Woolgatherings on Facebook 

KathyKexel.WordPress.com

See more of Kathy’s work, as well as each of the Fondue Writers, in our now-almost-a-year-in-publication book, The Covid Quarantine Cantina:

The Covid Quarantine Cantina

The quarantines were tough. Still are for some folks. Our lives have all changed because of them. Despite all this difficulty, we can all be sure there is one, universal thing that helps us get through in tough times like these.

Alcohol.

But beyond that: Stories.

Sharing our stories of success, of failure, of fears, of hopes, and all manner of strange and comfortable things is what binds us together in difficult, dark, and disparate times. A few of us got together back in the beginning and started sharing some of our stories. Fiction, yes, but there are kernels of truth in all of the stories. We published them for free – just as we continue to publish free stories even today.

We gathered our COVID stories together into a book where you, Dear Reader, can share in our stories, see how naive we were in the beginning, how our moods changed throughout, and how we’ve come to some semblance of hope (or, in my case, a happy-go-lucky Nihilism!) as time passes.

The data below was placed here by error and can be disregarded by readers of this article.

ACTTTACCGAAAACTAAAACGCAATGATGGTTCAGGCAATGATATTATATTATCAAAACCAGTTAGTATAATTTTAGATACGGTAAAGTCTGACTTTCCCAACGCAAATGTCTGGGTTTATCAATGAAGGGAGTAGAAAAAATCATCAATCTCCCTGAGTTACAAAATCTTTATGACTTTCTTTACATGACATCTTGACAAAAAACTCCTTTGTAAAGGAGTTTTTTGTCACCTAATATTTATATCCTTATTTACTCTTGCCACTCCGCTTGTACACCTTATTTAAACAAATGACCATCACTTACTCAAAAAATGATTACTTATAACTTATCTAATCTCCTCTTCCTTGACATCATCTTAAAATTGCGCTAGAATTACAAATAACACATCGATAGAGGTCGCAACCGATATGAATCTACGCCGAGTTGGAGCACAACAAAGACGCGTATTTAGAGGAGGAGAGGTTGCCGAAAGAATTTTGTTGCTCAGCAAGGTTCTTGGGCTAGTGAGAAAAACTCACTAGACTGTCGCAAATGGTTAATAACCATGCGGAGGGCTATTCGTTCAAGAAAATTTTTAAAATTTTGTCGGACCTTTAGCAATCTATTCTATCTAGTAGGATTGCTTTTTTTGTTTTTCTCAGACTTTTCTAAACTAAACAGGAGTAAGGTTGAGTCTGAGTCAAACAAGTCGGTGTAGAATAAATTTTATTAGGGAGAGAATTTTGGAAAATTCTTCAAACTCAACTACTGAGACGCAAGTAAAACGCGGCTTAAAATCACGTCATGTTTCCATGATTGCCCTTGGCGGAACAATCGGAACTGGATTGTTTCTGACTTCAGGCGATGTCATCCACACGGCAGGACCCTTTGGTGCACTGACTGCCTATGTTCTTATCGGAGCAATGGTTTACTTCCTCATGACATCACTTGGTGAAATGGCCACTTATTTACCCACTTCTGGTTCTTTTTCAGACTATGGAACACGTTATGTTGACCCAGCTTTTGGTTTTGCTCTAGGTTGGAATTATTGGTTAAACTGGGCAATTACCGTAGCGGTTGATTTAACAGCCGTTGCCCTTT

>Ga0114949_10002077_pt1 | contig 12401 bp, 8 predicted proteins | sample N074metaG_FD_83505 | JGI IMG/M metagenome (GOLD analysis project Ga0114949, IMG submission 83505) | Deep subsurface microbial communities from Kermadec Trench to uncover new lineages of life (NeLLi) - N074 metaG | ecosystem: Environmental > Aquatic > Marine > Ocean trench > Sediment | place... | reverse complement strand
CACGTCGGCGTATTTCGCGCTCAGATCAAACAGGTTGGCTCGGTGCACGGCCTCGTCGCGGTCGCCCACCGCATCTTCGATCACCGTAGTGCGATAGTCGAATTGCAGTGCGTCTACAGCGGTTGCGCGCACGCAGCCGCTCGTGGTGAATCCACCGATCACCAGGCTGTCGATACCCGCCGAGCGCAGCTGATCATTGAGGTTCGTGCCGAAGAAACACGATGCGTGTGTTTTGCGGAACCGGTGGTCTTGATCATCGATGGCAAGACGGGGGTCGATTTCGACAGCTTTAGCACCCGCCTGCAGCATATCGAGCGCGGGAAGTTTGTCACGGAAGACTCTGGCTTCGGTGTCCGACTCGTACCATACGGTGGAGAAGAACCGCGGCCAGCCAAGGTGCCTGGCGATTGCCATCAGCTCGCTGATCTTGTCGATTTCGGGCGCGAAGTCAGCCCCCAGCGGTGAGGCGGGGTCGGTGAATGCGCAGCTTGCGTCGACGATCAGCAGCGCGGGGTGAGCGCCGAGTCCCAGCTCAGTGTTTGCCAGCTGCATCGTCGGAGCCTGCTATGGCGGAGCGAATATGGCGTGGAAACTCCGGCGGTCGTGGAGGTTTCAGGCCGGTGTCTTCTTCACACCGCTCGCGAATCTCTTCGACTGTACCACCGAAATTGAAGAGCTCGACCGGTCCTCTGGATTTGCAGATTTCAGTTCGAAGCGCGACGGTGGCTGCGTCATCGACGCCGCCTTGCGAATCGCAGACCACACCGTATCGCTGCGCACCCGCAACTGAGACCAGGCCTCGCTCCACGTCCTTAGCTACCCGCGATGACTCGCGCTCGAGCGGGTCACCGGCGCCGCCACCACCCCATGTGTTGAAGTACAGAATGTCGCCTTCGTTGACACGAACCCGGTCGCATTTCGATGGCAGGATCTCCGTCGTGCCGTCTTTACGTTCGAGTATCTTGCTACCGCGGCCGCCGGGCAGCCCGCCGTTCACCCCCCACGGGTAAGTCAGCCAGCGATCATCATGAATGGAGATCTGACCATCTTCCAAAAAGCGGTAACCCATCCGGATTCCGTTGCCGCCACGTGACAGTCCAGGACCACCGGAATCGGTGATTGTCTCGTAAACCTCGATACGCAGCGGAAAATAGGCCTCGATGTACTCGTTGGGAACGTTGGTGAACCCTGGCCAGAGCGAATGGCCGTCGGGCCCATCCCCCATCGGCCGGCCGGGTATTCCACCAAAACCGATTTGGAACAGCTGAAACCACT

It’s called “The Covid Quarantine Cantina,” and it’s available in Kindle, eBook, and (sooon) Audio (we hired Santa Claus to do the stories. Because that just makes sense). Check it out here. Buy a few copies for your friends. Buy some of the print copies so that, later, when your grandkids ask what the Covid Quarantines were like, you point at this collection of stories and say, “I don’t know, but these people are weird. Don’t end up like these folks. Whatever you do.”

And, if you are so inclined, please share YOUR stories with US. The Quarantine Cantina is open to everyone.

Always.